link obtained from the host-meta link template has a higher priority
   than the link found in the LRDD document because the host-meta link
   appears before the "lrdd" link.

   On the other hand, the "author" link found in the LRDD document has a
   higher priority than the link found in the host-meta document because
   it appears after the "lrdd" link.

1.2.  Notational Conventions

   The key words "MUST", "MUST NOT", "REQUIRED", "SHALL", "SHALL NOT",
   document are to be interpreted as described in [RFC2119].

   This document uses the Augmented Backus-Naur Form (ABNF) notation of
   [RFC5234].  Additionally, the following rules are included from
   [RFC3986]: reserved, unreserved, and pct-encoded.

2.  Obtaining host-meta Documents

   The client obtains the host-meta document for a given host by making
   an HTTPS [RFC2818] GET request to the host's port 443 for the
   "/.well-known/host-meta" path.  If the request fails to produce a

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   valid host-meta document, the client makes an HTTP [RFC2616] GET
   request to the host's port 80 for the "/.well-known/host-meta" path.

   The server MUST support at least one but SHOULD support both ports.
   If both ports are supported, they MUST serve the same document.  The
   client MAY attempt to obtain the host-meta document from either port,
   SHOULD attempt using port 443 first, and SHOULD attempt the other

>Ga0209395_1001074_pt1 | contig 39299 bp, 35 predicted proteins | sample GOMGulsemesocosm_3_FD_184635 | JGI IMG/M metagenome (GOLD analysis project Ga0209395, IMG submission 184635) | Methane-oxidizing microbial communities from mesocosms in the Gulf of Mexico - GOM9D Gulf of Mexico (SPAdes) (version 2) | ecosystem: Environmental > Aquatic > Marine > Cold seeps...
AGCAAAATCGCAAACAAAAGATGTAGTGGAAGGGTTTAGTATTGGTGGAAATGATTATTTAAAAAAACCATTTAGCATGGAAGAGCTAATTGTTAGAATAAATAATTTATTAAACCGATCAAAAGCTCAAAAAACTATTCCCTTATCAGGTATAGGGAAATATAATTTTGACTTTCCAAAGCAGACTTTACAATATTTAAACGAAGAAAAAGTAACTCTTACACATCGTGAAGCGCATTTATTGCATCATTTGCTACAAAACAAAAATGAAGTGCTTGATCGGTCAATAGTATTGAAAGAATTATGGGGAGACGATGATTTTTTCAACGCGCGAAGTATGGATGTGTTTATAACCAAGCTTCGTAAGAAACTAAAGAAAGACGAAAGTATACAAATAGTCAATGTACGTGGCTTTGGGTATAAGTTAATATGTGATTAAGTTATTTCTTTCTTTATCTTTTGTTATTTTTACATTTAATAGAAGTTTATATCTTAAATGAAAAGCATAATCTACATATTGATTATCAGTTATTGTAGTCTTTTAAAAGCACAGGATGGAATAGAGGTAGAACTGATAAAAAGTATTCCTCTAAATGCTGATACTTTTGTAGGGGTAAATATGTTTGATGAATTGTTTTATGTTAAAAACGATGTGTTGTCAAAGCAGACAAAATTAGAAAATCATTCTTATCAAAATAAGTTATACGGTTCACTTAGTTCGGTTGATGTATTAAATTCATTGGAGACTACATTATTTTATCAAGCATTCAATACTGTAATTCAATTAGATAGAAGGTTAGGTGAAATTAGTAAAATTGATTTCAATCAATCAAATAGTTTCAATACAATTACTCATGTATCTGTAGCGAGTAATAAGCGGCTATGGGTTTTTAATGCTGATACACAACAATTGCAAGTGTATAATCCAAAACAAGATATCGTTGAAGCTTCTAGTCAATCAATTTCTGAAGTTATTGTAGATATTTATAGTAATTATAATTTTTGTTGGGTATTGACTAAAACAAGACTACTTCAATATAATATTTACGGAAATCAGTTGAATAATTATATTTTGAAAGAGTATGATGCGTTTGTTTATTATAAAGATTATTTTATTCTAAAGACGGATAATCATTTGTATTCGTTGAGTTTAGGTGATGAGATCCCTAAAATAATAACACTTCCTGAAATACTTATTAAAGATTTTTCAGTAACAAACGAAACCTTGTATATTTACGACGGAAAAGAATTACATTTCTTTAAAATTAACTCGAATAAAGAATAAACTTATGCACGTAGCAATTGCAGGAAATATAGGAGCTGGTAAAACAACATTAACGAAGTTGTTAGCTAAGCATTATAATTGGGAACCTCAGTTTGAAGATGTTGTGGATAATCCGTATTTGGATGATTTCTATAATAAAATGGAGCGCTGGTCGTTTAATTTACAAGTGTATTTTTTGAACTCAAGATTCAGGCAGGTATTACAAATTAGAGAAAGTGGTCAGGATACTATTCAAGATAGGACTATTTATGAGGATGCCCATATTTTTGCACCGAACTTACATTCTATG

port if the first fails.

   For example, the following request is used to obtain the host-meta
   document for the '' host:

     GET /.well-known/host-meta HTTP/1.1

   If the server response indicates that the host-meta resource is
   located elsewhere (a 301, 302, or 307 response status code), the
   client MUST try to obtain the resource from the location provided in
   the response.  This means that the host-meta document for one host
   MAY be retrieved from another host.  Likewise, if the resource is not
   available or does not exist (e.g. a 404 or 410 response status codes)
   at both ports, the client should infer that metadata is not available
   via this mechanism.

   The host-meta document SHOULD be server with the
   "application/xrd+xml" media type. [[ media type registration pending

3.  The host-meta Document Format

   The host-meta document uses the XRD 1.0 document format as defined by
   [OASIS.XRD-1.0], which provides a simple and extensible XML-based
   schema for describing resources.  This memo defines additional
   processing rules needed to describe hosts.  Documents MAY include any
   XRD element not explicitly excluded.

   The host-meta document root MUST be an "XRD" element.  The document
   SHOULD NOT include a "Subject" element, as at this time no URI is
   available to identify hosts.  The use of the "Alias" element in host-
   meta is undefined and NOT RECOMMENDED.

   The subject (or "context resource" as defined by
   [I-D.nottingham-http-link-header]) of the XRD "Property" and "Link"
   elements is the host described by the host-meta document.  However,
   the subject of "Link" elements with a "template" attribute is the

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   individual resource whose URI is applied to the link template as
   described in Section 3.1.

3.1.  The 'Link' Element

   The XRD "Link" element, when used with the "href" attribute, conveys
   a link relation between the host described by the document and a
   common target URI.

   For example, the following link declares a common copyright license
   for the entire scope:

     <Link rel='copyright' href='' />

   However, a "Link" element with a "template" attribute conveys a